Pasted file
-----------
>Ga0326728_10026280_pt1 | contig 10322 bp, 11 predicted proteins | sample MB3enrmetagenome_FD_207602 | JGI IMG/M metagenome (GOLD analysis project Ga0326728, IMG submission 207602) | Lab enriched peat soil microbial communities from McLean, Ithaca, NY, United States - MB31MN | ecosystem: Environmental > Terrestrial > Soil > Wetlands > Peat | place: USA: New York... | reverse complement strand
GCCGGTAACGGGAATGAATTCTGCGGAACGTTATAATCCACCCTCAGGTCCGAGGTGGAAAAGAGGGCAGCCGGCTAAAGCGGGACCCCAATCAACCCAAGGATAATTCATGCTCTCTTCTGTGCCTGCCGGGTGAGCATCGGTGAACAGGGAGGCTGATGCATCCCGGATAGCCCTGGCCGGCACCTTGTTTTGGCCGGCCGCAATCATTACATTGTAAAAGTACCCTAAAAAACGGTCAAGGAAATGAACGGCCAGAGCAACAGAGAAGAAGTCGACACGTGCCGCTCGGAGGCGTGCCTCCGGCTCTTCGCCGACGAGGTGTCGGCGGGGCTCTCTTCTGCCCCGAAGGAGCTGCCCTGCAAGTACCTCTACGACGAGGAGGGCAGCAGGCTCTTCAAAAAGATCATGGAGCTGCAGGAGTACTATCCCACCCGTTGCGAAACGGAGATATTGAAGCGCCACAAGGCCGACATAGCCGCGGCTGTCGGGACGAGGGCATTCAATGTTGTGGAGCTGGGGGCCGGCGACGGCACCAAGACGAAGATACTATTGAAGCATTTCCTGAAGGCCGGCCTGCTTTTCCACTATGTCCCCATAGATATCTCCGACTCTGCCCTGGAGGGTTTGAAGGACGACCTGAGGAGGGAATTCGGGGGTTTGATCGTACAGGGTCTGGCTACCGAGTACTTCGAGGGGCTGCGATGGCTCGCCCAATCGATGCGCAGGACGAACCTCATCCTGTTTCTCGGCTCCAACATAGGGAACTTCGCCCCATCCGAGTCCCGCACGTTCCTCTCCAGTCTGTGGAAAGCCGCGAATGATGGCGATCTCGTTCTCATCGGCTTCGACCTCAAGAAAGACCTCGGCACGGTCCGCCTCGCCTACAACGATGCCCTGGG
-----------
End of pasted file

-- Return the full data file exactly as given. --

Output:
>Ga0326728_10026280_pt1 | contig 10322 bp, 11 predicted proteins | sample MB3enrmetagenome_FD_207602 | JGI IMG/M metagenome (GOLD analysis project Ga0326728, IMG submission 207602) | Lab enriched peat soil microbial communities from McLean, Ithaca, NY, United States - MB31MN | ecosystem: Environmental > Terrestrial > Soil > Wetlands > Peat | place: USA: New York... | reverse complement strand
GCCGGTAACGGGAATGAATTCTGCGGAACGTTATAATCCACCCTCAGGTCCGAGGTGGAAAAGAGGGCAGCCGGCTAAAGCGGGACCCCAATCAACCCAAGGATAATTCATGCTCTCTTCTGTGCCTGCCGGGTGAGCATCGGTGAACAGGGAGGCTGATGCATCCCGGATAGCCCTGGCCGGCACCTTGTTTTGGCCGGCCGCAATCATTACATTGTAAAAGTACCCTAAAAAACGGTCAAGGAAATGAACGGCCAGAGCAACAGAGAAGAAGTCGACACGTGCCGCTCGGAGGCGTGCCTCCGGCTCTTCGCCGACGAGGTGTCGGCGGGGCTCTCTTCTGCCCCGAAGGAGCTGCCCTGCAAGTACCTCTACGACGAGGAGGGCAGCAGGCTCTTCAAAAAGATCATGGAGCTGCAGGAGTACTATCCCACCCGTTGCGAAACGGAGATATTGAAGCGCCACAAGGCCGACATAGCCGCGGCTGTCGGGACGAGGGCATTCAATGTTGTGGAGCTGGGGGCCGGCGACGGCACCAAGACGAAGATACTATTGAAGCATTTCCTGAAGGCCGGCCTGCTTTTCCACTATGTCCCCATAGATATCTCCGACTCTGCCCTGGAGGGTTTGAAGGACGACCTGAGGAGGGAATTCGGGGGTTTGATCGTACAGGGTCTGGCTACCGAGTACTTCGAGGGGCTGCGATGGCTCGCCCAATCGATGCGCAGGACGAACCTCATCCTGTTTCTCGGCTCCAACATAGGGAACTTCGCCCCATCCGAGTCCCGCACGTTCCTCTCCAGTCTGTGGAAAGCCGCGAATGATGGCGATCTCGTTCTCATCGGCTTCGACCTCAAGAAAGACCTCGGCACGGTCCGCCTCGCCTACAACGATGCCCTGGG